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Crackdown on Illegal Signs Sought

Times Staff Writer

Real-estate advertisements, movie release posters, fliers for garage sales and announcements of lost pets all would lose their space on utility poles and other public property under a crackdown proposed by a Los Angeles city councilman.

Councilman Greig Smith said he sees the proliferation of illegal signs as something like “broken windows syndrome,” in which small problems lead to larger crimes."It eventually leads to blight,” Smith said.

Bill Robertson, Bureau of Street Services director, estimated there were 500,000 illegal signs posted on utility poles, trees, fire hydrants and traffic signals throughout the city.

Most of the illegal signs come from the record and entertainment industry, with culprits hanging signs late at night and sometimes disguising themselves in official-looking vehicles with flashing roof lights, Smith said.

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Robertson said there are only four inspectors for all of Los Angeles to enforce the city law that nothing be tacked onto public property. Those who are caught placing signs -- mostly tracked down by their phone number or a company name on the posting -- are fined $194 for the first offense and $6.25 for each additional sign.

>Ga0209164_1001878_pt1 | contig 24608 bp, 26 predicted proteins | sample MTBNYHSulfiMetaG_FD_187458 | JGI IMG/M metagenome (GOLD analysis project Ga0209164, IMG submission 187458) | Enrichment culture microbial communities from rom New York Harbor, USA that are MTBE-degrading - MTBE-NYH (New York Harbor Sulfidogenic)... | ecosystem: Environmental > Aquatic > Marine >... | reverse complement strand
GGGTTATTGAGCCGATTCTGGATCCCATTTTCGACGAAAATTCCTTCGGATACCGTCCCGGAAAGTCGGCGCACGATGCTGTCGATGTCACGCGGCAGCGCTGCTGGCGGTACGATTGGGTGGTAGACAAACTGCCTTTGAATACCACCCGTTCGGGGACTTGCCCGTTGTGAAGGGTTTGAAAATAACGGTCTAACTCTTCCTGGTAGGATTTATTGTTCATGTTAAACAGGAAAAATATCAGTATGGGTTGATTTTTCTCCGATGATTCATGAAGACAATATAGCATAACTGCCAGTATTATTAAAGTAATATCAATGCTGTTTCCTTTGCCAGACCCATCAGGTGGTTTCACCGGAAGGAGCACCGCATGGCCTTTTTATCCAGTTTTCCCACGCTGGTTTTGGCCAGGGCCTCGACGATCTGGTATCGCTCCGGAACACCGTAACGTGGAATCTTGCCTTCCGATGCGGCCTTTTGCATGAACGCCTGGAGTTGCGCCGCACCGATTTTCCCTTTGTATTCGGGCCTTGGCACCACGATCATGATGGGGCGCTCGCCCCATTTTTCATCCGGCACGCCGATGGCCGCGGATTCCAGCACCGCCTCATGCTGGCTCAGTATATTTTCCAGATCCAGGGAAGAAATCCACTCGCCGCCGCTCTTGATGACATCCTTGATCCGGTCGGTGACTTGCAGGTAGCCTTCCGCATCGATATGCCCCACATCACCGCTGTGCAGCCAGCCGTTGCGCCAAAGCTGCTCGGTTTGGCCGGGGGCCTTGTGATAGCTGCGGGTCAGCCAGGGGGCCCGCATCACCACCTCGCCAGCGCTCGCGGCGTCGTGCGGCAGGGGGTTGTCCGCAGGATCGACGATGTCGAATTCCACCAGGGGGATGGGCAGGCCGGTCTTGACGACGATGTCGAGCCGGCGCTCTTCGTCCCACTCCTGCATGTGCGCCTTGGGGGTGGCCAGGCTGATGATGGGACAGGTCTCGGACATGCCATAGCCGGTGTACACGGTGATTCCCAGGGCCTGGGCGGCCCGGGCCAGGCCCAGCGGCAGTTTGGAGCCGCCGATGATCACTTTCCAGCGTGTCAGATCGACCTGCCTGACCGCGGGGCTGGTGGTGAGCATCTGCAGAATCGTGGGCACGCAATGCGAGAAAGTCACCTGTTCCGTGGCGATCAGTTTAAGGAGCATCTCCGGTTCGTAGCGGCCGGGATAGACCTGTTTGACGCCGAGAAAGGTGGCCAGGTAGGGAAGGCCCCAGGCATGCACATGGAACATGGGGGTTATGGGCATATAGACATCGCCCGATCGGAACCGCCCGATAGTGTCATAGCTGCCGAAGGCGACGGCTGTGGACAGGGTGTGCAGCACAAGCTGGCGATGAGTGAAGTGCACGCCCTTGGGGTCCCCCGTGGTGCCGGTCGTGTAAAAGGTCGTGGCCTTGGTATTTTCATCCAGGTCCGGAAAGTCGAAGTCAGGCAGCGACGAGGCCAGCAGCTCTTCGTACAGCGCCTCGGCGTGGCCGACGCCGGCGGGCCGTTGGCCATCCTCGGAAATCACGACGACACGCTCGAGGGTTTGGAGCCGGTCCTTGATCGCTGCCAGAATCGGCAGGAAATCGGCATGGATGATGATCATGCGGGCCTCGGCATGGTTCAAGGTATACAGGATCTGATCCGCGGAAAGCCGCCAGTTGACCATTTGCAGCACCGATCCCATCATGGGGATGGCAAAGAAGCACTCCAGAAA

“It is much cheaper for [the advertisers] to pay a small fee to have the sign removed than to have a full-scale advertisement,” Robertson said.

Smith said he may favor increasing the fines once research has established the full cost of better enforcing the law.

While the city will concentrate on commercial signs, Smith said, he hopes people will stop putting up advertisements for events such as garage sales.

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The councilman announced his motion to study an enforcement crackdown in front of a large pile of illegal signs his staff had removed from electricity poles and trees in Northridge and Chatsworth. Among the signs were advertisements for used cars, houses and diet pills. Also included were fliers about a lost dog, a posting for a basketball team tryout and many signs for yard sales.

“I understand people who have a yard sale and put signs up about it,” Smith said. “I’d just want them to go clean the signs up at night -- that’s just how to be a good citizen.”

Robertson acknowledged that some illegal signs are put up by political candidates, while others direct actors to movie sets.

“We may allow them to put up signs for a couple of hours during the day, and then have them take [the signs] down,” he said.

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Charles Church, president of the community group West Valley Alliance, said he has worked for years to get the city to manage illegal signage.

“People put signs up and they don’t take them down, like they think it is some inherent right,” Church said. “And I don’t know how to solve that problem.”


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